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HMRC internal manual

Business Income Manual

Profits from a trade of dealing in or developing UK land: Anti-fragmentation: Interest

A financial contribution is considered a relevant contribution where it includes the assumption of risk by the lender. The rules are targeted at loans which aim to transfer a portion of the project profit from the company making the disposal to an associated company.

There is a relevant contribution where there is an intra group loan which results in the lender being entitled to a proportion of the profit or gain from the project (e.g. via a profit participating loan), or an intra group loan which results in the lender taking on a portion of the risk from the project. In both of these instances the interest payments may result in profits being fragmented to the lender.

Whilst interest payments may be at arm’s length, they may still be relevant contributions. For example, if there is a mezzanine loan with an interest rate which is high - due to the lender taking on project risk - the loan could be arm’s length, but as the high interest rate is linked to the risk of the project, it would be a relevant contribution.

Anti-fragmentation does not relate to senior lending with terms and interest rates commensurate with those available in the open market or to mezzanine debt where there is no participation in the profits/gains and/or no risk premium element; it only applies where and to the extent that significant project risk is taken on by the lender.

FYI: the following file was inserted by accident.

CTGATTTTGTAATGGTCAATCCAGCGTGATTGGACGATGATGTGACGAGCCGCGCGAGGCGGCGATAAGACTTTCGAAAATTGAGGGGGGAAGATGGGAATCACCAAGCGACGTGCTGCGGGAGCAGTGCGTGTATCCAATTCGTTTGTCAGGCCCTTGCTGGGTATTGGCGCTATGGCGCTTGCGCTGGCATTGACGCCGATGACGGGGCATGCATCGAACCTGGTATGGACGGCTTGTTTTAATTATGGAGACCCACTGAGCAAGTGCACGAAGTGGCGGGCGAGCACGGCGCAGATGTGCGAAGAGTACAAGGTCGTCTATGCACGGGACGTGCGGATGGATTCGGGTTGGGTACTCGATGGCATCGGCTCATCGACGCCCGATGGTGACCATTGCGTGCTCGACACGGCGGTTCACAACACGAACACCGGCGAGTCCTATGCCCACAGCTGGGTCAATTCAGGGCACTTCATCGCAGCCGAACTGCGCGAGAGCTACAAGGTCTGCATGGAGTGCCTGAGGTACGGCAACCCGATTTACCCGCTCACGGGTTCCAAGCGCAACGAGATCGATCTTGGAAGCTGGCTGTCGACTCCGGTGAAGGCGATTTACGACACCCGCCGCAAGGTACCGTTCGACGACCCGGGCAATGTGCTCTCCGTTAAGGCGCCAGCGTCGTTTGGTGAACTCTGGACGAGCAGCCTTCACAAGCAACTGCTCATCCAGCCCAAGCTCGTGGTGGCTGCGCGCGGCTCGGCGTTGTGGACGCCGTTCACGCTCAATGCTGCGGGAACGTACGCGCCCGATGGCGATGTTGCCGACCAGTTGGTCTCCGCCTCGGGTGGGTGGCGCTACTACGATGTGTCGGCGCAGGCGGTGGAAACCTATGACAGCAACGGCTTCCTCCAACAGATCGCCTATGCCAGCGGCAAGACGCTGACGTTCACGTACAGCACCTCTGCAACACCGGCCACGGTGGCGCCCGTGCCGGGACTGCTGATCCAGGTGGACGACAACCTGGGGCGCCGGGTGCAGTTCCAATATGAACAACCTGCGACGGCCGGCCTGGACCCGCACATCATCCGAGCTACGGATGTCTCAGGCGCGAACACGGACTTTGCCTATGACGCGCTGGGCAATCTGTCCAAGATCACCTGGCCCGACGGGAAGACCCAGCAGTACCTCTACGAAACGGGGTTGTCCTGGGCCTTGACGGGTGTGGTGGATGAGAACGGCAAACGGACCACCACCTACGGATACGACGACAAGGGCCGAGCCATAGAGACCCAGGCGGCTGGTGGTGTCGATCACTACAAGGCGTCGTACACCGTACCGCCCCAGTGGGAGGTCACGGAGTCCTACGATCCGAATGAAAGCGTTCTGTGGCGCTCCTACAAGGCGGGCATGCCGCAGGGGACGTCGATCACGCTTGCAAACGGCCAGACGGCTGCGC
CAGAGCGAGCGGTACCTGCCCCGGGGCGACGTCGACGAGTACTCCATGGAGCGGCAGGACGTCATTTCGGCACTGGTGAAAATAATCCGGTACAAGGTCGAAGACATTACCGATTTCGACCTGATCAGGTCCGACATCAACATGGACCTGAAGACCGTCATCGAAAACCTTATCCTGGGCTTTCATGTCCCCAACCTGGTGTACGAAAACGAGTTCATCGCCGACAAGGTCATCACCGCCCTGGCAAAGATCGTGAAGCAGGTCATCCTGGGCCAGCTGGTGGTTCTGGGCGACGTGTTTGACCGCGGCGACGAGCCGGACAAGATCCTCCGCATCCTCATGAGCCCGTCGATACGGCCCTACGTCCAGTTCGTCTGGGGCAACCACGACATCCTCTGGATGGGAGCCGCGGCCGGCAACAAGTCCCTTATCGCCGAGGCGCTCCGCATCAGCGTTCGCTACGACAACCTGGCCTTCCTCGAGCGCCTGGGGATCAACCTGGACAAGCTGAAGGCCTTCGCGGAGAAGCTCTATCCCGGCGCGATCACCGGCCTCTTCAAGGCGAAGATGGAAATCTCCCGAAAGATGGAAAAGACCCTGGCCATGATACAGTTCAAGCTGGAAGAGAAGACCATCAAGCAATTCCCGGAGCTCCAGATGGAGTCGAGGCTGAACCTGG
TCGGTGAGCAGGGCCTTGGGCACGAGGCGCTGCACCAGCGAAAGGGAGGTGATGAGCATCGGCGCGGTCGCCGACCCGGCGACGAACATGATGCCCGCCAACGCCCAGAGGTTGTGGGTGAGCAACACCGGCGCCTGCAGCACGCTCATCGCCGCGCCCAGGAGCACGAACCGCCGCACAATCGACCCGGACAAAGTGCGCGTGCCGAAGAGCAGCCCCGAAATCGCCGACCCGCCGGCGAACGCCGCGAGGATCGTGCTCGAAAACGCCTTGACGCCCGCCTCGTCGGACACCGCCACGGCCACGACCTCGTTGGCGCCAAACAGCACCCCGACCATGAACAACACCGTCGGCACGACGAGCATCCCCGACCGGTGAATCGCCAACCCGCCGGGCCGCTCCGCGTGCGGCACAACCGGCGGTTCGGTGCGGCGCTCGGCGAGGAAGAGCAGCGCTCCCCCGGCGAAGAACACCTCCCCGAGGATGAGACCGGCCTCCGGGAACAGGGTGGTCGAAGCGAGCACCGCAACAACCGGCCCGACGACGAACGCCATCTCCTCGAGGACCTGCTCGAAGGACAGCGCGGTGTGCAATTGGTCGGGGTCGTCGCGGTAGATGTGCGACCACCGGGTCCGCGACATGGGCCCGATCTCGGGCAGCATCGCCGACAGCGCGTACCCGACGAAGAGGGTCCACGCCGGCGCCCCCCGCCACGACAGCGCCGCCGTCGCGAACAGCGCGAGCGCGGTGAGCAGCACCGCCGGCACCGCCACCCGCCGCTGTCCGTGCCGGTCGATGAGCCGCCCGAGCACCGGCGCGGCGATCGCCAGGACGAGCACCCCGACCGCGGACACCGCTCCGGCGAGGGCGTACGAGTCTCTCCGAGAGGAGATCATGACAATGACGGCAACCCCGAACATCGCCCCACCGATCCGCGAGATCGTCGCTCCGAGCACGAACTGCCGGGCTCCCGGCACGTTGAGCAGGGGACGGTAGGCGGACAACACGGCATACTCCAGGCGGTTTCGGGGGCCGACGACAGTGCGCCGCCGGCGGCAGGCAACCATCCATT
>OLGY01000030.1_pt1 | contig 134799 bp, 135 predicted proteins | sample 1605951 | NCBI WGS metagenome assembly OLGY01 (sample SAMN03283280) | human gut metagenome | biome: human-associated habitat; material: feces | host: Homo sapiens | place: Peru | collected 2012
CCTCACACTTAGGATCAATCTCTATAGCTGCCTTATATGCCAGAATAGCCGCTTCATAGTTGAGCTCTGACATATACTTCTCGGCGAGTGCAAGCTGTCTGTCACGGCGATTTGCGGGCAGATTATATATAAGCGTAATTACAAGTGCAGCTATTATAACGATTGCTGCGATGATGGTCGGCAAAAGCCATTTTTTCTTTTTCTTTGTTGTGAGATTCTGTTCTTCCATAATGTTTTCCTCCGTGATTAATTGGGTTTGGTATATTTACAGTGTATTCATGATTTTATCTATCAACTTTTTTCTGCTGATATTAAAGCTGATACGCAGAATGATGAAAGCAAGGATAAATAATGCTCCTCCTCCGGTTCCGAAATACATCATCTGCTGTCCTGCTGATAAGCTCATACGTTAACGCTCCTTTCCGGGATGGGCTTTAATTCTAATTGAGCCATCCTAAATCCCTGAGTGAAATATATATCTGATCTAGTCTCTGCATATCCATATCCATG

It is likely that if the profit is insignificant then this will be because, for example, the other party has not taken on a significant level of risk in relation to the overall project, although - as with all aspects - this has to be considered in the round.

Where a loan is from an unconnected party the anti-fragmentation rules will not apply. The rules will also not apply where lending from an unconnected party has been on-lent in whole or in part on materially the same terms.

Any loan where there is no risk premium reflected in the interest and where the interest is not linked to the profit from the disposal will not be considered a relevant contribution. In these instances the interest payments will be allowable deductions unless they are disallowed by other legislation. 

Where there is a loan between connected parties which has both a portion with a risk premium and a portion without a risk premium, only the portion with the risk element will be considered to be a relevant contribution.

Example 1

Company C has raised as much bank finance as it can, at normal rates, to finance an apartment development. R makes a loan of £300m to Company C with a high interest rate to reflect taking on part of the risk of the project. In this instance the loan is a relevant contribution.


Example 2

R makes a loan of £100m to Company C, at normal senior rates, and this is 30% of the cost of the land. The loan is made for the initial acquisition of land and there are no unusual terms in the loan. In this instance the loan would not be considered to be a relevant contribution.


Example 3


In the example above the interest deductions would not be considered to be relevant contributions as they are all on-lending of external finance. Where there is external funding this can be traced through any number of companies.